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NY Mets' Daniel Murphy takes flack for fatherhood

New York Mets second baseman Daniel Murphy is being criticized by NY radio sports pundits for being with his wife when their son was born.
New York Mets second baseman Daniel Murphy is being criticized by NY radio sports pundits for being with his wife when their son was born.

Unbelievably, radio sports talking heads seem to have an issue with New York Mets second baseman taking a couple of days off, wait for it, to be with his wife during the birth of his first child.

Boomer Esiason and Craig Carton, hosts of the radio show “Boomer & Carton,” took issue on air about Murphy taking the time off. They didn’t like it, and neither the importance of fatherhood or the facts mattered. Both pundits claimed Murphy has “a legal right” to take two weeks paternity leave. (Major League Baseball allows 3 days paternity for players.) Carton, who was doing a remarkable impression of SNL’s second hand news correspondent Anthony Crispino, repeatedly cited an unattributed newspaper article as gospel, while he and Esiason actually said that Mrs. Murphy should have undergone an elective C-section prior to the season starting.

Carton said: “Assuming everything goes right, Mom’s healthy, baby’s healthy, normally 24 hours after you give birth, worst case, 48, you’re home with the baby. Whattaya doin’? I got four of these little rugrats. There’s nothing to do.”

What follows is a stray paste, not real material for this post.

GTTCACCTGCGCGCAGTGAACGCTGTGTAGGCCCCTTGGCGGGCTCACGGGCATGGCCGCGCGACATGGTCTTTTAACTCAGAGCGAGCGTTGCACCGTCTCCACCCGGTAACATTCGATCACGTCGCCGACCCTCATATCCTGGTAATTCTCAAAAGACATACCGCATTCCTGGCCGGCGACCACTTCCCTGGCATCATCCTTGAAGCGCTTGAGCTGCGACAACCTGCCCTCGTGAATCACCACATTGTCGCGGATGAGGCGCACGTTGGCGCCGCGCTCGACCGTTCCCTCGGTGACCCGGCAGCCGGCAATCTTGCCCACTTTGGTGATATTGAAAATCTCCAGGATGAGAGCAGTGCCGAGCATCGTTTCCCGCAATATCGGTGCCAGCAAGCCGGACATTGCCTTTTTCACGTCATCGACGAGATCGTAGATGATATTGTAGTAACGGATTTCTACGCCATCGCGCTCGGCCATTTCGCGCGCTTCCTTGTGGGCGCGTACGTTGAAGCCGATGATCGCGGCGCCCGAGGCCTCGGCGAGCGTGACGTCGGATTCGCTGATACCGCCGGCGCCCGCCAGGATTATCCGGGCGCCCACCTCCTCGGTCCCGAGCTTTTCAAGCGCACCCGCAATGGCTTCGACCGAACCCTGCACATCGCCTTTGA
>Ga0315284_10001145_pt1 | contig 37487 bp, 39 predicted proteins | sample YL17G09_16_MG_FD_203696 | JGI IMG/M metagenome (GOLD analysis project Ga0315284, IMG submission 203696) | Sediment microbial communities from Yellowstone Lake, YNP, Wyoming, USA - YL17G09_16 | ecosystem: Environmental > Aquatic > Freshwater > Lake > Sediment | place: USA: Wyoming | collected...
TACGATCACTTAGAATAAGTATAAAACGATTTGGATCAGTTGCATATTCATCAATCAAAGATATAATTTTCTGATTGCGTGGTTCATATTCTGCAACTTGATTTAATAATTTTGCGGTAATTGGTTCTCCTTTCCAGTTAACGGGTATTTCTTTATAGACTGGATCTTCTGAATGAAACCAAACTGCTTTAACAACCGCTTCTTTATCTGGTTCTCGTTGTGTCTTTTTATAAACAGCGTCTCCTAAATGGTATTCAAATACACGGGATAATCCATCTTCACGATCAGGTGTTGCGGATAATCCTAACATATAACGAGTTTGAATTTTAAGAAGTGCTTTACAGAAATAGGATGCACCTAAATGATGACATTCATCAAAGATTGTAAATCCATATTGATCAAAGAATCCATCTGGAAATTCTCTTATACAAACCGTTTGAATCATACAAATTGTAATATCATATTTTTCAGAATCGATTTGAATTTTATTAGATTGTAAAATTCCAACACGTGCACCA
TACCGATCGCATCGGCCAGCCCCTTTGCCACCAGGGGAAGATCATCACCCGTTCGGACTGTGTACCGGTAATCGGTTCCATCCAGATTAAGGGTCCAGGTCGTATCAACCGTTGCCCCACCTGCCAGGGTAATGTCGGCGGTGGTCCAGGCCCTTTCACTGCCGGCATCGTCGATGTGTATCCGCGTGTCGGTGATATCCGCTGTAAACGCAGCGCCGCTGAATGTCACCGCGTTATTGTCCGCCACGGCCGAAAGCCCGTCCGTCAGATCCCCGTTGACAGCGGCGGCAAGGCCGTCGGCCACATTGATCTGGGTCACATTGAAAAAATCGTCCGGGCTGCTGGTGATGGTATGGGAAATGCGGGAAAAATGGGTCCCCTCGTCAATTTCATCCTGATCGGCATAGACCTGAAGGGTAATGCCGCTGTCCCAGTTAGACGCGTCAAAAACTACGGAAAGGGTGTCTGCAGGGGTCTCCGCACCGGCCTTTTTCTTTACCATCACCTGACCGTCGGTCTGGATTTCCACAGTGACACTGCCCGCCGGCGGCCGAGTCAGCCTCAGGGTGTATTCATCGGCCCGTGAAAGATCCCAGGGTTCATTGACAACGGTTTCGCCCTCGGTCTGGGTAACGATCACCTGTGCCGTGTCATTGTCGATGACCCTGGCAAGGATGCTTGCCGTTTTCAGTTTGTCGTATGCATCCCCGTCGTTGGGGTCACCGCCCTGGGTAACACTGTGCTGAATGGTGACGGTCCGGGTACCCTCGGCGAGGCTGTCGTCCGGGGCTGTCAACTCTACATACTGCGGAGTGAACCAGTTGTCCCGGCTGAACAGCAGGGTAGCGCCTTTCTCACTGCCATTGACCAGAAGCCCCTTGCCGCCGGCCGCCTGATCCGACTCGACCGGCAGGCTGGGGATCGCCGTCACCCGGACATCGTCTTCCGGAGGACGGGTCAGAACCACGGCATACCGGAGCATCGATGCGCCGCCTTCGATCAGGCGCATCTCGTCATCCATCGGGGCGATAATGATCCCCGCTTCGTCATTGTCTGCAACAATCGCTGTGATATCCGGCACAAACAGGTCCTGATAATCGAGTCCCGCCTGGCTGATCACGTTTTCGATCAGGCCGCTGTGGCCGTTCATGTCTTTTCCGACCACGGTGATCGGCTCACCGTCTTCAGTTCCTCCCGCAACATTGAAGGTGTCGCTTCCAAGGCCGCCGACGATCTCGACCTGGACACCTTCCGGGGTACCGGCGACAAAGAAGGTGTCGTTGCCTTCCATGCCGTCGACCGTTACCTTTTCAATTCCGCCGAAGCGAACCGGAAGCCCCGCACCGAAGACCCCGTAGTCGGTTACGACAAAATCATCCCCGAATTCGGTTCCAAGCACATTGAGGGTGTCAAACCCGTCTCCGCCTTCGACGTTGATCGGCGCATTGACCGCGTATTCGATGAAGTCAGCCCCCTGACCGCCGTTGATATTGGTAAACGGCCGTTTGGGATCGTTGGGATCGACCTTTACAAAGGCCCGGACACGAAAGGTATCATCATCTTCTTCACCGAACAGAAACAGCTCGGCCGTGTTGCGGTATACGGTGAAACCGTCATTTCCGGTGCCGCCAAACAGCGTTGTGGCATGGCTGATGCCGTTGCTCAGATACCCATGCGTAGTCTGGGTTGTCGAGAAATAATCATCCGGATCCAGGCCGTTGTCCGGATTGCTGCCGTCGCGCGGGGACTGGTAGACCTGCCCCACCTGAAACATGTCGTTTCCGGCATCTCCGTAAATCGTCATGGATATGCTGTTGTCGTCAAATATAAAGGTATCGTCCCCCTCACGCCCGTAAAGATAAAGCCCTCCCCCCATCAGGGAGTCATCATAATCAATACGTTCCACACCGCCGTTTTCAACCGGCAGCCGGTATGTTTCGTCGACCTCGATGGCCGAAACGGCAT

Murphy isn’t going to be home with his wife and infant son. He and his wife live in Florida. The Mets opening series is at home, at Citi Field, which at last check was still in Flushing, New York. Mr. Carton’s hands-off attitude towards child-rearing wouldn’t be endorsed by most major parenting magazines. “There’s nothing to do?” Feeding and changing diapers don’t count? Perhaps in Cartonland a man’s role ends after he brings home the mastodon meat. Esiason’s take seems to be that a father’s responsibilities are primarily financial. He should spend a morning in Family Court and listen to the number of sperm donors who vehemently debate that particular point.

WFAN commentator Mike Francesca was no less neanderthal. Quoted in the New York Daily News, Francesca said: “For a baseball player. You take a day, all right. Back in the lineup the next day! What are you doing?” he said. “I guarantee you are not sitting there holding your wife’s hand. . . . I had three kids. . . I was at the birth and was back to work the next day. I didn’t see any reason not to be working. Harrison (Francesa’s son) was born at nine in the morning. I worked that day. What was I gonna do, sit with my wife in the hospital?”

Yes, that might have actually been exactly the idea.

That these men (they don’t deserve to be called gentle) actually find it appropriate to criticize a young man for taking a short amount of time to be his wife and son at birth is little short of reprehensible. That they’re giving reproductive medical advice to women probably qualifies them to run for Congress. This writer finds it sufficient to pat Daniel Murphy on the head for not being stupid enough to go to his wife and say “Honey? Would you mind having unnecessary major surgery so I don’t miss a couple of games at the beginning of the season?”

The Mets, despite losing the first two games of the season, do not appear to have a problem with Murphy taking the paternity leave. A spokesman for the team said “The New York Mets completely support Daniel Murphy’s decision to take advantage of the paternity leave allowed him by Major League Baseball.” Daniel Murphy, by the way, played more games than anyone else on the team during the 2013 baseball season.

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